November 27 2014 Latest news:
Friday, March 21, 2014
A family-run furniture shop which traded through the Second World War will close its doors for good next month.
MF Reeve, in Magdalen Street, Norwich, took delivery of sofas by horse and cart when it was founded in 1921 by May Florence Reeve.
Her grandson, Nigel Reeve, 64, is the current chairman of the company but he said his sons had their own ambitions and he wanted them to be happy.
Christopher, 34, is manager of a superstore in Peterborough and Robert, 32, is emigrating to wed his Australian fiancee.
Mr Reeve said he had mixed feelings about calling time on a business built up over three generations, but took comfort in warm words from customers with fond memories of the shop.
“If you put your heart and soul into a business you feel guilty about leaving,” he explained. “A lot of people have come in and thanked me for the last 40 years.
“I do deal a lot with elderly ladies and they know they can trust us to do what they ask.”
He said he would miss the banter with customers, and recalled the weekly payment books people used to save up with.
“Customers are proud of their books,” he said. “They don’t give them back to me.”
MF Reeve Ltd was founded by Norwich woman May Florence Reeve in 1921.
At 6ft tall and working in what was a predominantly male trade at the time, she was a striking sight buying furniture at auctions in Exchange Street.
Her husband, Arthur, helped to run the business, but had his own career as a compositor for the Eastern Daily Press –a role involved in the printing process.
Mrs Reeve first bought 150 Magdalen Street, and when neighbouring 152 became available she took out a £4,000 Barclays loan to buy it in 1956.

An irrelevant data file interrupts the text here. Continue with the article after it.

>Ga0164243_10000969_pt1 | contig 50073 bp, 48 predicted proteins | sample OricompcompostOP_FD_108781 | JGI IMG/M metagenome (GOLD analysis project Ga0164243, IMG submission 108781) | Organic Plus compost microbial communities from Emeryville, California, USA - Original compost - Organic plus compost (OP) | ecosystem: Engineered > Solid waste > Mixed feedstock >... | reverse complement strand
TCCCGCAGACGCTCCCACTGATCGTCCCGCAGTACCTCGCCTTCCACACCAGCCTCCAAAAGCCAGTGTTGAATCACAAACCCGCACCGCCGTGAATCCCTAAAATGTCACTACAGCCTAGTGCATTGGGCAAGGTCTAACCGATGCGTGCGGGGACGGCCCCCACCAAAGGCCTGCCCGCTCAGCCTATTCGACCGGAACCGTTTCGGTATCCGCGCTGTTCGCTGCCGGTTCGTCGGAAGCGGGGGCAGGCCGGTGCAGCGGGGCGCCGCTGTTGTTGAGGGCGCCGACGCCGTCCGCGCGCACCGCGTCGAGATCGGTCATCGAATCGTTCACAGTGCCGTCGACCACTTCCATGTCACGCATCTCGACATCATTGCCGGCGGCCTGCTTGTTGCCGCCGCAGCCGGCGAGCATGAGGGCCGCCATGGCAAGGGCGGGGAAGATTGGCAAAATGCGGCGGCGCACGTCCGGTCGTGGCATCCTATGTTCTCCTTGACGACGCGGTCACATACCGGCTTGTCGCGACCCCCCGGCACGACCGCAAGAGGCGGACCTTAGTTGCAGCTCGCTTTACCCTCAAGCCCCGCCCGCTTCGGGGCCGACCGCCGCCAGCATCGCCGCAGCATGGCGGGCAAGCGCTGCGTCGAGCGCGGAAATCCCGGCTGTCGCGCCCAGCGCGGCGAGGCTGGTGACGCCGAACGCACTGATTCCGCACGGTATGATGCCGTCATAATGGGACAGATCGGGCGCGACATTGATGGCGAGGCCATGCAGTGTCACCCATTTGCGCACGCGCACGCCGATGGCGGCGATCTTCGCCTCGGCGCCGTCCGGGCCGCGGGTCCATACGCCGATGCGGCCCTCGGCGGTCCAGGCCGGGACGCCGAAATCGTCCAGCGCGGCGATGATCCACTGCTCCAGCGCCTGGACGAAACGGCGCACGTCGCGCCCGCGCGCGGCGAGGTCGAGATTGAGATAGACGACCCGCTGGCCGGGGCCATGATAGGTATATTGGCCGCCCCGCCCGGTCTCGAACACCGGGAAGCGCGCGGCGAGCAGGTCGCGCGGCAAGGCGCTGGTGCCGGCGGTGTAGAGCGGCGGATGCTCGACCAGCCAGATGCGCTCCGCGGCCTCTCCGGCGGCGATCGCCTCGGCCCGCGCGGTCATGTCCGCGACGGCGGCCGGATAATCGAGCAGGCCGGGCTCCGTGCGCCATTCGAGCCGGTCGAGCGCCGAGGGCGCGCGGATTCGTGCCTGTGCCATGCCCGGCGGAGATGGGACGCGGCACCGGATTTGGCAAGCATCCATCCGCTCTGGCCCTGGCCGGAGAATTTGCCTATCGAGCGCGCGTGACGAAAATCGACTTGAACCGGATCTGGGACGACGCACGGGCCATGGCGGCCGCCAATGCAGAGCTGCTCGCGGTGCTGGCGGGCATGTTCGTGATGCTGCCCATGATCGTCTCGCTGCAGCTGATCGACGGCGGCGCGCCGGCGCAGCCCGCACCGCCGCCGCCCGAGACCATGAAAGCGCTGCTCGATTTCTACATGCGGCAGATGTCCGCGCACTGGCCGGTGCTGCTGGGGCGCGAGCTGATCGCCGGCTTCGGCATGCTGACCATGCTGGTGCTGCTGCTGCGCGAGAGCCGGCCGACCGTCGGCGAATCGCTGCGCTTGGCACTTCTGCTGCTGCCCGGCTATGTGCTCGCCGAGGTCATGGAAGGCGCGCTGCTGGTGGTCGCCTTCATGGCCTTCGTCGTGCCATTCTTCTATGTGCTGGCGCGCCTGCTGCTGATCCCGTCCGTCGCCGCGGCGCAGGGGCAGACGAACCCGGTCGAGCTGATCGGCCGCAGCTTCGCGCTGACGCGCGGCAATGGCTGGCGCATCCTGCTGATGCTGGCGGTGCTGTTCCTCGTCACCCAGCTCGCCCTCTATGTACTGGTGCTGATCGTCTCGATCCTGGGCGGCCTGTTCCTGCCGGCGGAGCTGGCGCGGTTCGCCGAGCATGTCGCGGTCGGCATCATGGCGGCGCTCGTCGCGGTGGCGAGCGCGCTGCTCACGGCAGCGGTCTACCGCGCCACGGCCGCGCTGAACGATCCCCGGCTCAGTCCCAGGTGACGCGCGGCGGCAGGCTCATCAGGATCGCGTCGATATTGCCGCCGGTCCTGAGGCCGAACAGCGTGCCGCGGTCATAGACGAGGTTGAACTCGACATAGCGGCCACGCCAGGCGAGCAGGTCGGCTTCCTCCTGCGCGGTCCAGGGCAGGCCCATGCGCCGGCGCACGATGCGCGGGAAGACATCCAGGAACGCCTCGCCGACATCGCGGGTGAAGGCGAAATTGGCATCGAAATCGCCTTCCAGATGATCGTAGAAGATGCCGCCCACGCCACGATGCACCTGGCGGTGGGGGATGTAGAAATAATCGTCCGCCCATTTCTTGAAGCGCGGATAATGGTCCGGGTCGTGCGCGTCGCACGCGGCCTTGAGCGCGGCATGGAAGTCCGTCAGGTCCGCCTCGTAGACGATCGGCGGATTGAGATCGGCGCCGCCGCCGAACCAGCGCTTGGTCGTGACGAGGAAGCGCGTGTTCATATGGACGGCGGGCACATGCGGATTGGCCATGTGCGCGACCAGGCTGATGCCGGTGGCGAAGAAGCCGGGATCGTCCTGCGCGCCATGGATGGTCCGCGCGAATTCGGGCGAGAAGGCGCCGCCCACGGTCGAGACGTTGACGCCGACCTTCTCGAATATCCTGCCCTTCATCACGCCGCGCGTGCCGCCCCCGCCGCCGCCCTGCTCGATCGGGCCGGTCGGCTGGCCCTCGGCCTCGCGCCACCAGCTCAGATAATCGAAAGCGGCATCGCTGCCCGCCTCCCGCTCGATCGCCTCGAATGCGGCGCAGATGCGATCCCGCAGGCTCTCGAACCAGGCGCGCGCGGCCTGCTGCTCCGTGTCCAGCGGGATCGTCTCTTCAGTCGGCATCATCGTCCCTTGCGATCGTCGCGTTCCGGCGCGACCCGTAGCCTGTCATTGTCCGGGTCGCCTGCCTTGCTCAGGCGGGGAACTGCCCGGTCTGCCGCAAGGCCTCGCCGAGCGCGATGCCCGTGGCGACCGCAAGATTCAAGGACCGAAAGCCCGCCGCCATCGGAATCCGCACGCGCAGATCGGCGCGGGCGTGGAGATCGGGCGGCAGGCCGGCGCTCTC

It is one of the few times that the company borrowed money in its 93-year history.
She eventually handed running of the business to her children, Edna and Russell – the father of current chairman Nigel Reeve.
Over the years the company has also sold toys and offered removal services as well as furniture, offering a weekly payment book system to help people save up for bigger purchases.
The shop also used to sell toys, which were all delivered on Christmas Eve.
Mr Reeve did his apprenticeship at WJ Aldiss of Fakenham and joined the family business in 1968.
Rivals have come and gone over the years, but Mr Reeve said customer service with a personal touch kept people coming back.
He explained he would customise furniture at no extra cost – with thinner arms or a softer cushion – and match prices of out-of-town stores.
While there were difficulties when Magdalen Street became one-way, he said he kept a loyal customer base and healthy finances. “I’ve always been careful to never overstretch myself,” he said.
“In the last 50 years we never borrowed money and we just don’t get into debt for anything.”
He said he will volunteer to mend furniture at the hospital when he retires on April 25, and spend more time with wife Pamela, 61.
The building will become two shops and eight flats.